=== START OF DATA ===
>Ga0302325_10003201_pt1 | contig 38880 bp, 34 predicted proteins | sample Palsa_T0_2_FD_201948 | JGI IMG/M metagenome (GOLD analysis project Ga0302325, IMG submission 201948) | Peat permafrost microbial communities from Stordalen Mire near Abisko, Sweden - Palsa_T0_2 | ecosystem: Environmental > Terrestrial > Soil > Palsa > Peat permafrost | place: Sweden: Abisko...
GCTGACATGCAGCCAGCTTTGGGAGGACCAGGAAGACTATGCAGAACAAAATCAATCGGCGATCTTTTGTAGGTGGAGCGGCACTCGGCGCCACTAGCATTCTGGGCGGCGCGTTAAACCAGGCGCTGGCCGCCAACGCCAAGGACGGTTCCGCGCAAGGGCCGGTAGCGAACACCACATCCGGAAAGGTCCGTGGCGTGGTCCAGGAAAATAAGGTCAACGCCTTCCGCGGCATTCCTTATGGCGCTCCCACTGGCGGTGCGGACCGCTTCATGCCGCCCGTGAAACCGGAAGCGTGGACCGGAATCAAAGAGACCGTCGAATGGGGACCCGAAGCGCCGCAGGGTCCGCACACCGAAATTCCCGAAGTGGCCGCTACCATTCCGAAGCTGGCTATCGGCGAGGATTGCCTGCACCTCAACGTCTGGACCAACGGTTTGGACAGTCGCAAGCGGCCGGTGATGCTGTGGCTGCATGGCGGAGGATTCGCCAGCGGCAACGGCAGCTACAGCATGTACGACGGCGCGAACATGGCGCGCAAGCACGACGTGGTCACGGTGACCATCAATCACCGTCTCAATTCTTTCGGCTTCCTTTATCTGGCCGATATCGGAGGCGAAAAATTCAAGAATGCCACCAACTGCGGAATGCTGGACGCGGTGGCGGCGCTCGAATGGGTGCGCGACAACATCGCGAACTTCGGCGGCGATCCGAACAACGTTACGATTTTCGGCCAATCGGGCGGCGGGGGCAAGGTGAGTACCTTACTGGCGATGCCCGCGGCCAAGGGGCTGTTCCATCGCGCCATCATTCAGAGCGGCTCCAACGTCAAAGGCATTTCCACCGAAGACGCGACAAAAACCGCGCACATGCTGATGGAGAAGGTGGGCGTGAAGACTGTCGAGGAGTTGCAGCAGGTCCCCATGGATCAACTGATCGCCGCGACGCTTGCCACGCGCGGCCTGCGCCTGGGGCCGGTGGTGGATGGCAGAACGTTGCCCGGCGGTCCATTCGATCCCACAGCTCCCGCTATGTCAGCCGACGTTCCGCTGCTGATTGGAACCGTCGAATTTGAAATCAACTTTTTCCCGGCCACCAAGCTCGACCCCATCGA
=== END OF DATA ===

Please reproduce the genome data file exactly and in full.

>Ga0302325_10003201_pt1 | contig 38880 bp, 34 predicted proteins | sample Palsa_T0_2_FD_201948 | JGI IMG/M metagenome (GOLD analysis project Ga0302325, IMG submission 201948) | Peat permafrost microbial communities from Stordalen Mire near Abisko, Sweden - Palsa_T0_2 | ecosystem: Environmental > Terrestrial > Soil > Palsa > Peat permafrost | place: Sweden: Abisko...
GCTGACATGCAGCCAGCTTTGGGAGGACCAGGAAGACTATGCAGAACAAAATCAATCGGCGATCTTTTGTAGGTGGAGCGGCACTCGGCGCCACTAGCATTCTGGGCGGCGCGTTAAACCAGGCGCTGGCCGCCAACGCCAAGGACGGTTCCGCGCAAGGGCCGGTAGCGAACACCACATCCGGAAAGGTCCGTGGCGTGGTCCAGGAAAATAAGGTCAACGCCTTCCGCGGCATTCCTTATGGCGCTCCCACTGGCGGTGCGGACCGCTTCATGCCGCCCGTGAAACCGGAAGCGTGGACCGGAATCAAAGAGACCGTCGAATGGGGACCCGAAGCGCCGCAGGGTCCGCACACCGAAATTCCCGAAGTGGCCGCTACCATTCCGAAGCTGGCTATCGGCGAGGATTGCCTGCACCTCAACGTCTGGACCAACGGTTTGGACAGTCGCAAGCGGCCGGTGATGCTGTGGCTGCATGGCGGAGGATTCGCCAGCGGCAACGGCAGCTACAGCATGTACGACGGCGCGAACATGGCGCGCAAGCACGACGTGGTCACGGTGACCATCAATCACCGTCTCAATTCTTTCGGCTTCCTTTATCTGGCCGATATCGGAGGCGAAAAATTCAAGAATGCCACCAACTGCGGAATGCTGGACGCGGTGGCGGCGCTCGAATGGGTGCGCGACAACATCGCGAACTTCGGCGGCGATCCGAACAACGTTACGATTTTCGGCCAATCGGGCGGCGGGGGCAAGGTGAGTACCTTACTGGCGATGCCCGCGGCCAAGGGGCTGTTCCATCGCGCCATCATTCAGAGCGGCTCCAACGTCAAAGGCATTTCCACCGAAGACGCGACAAAAACCGCGCACATGCTGATGGAGAAGGTGGGCGTGAAGACTGTCGAGGAGTTGCAGCAGGTCCCCATGGATCAACTGATCGCCGCGACGCTTGCCACGCGCGGCCTGCGCCTGGGGCCGGTGGTGGATGGCAGAACGTTGCCCGGCGGTCCATTCGATCCCACAGCTCCCGCTATGTCAGCCGACGTTCCGCTGCTGATTGGAACCGTCGAATTTGAAATCAACTTTTTCCCGGCCACCAAGCTCGACCCCATCGA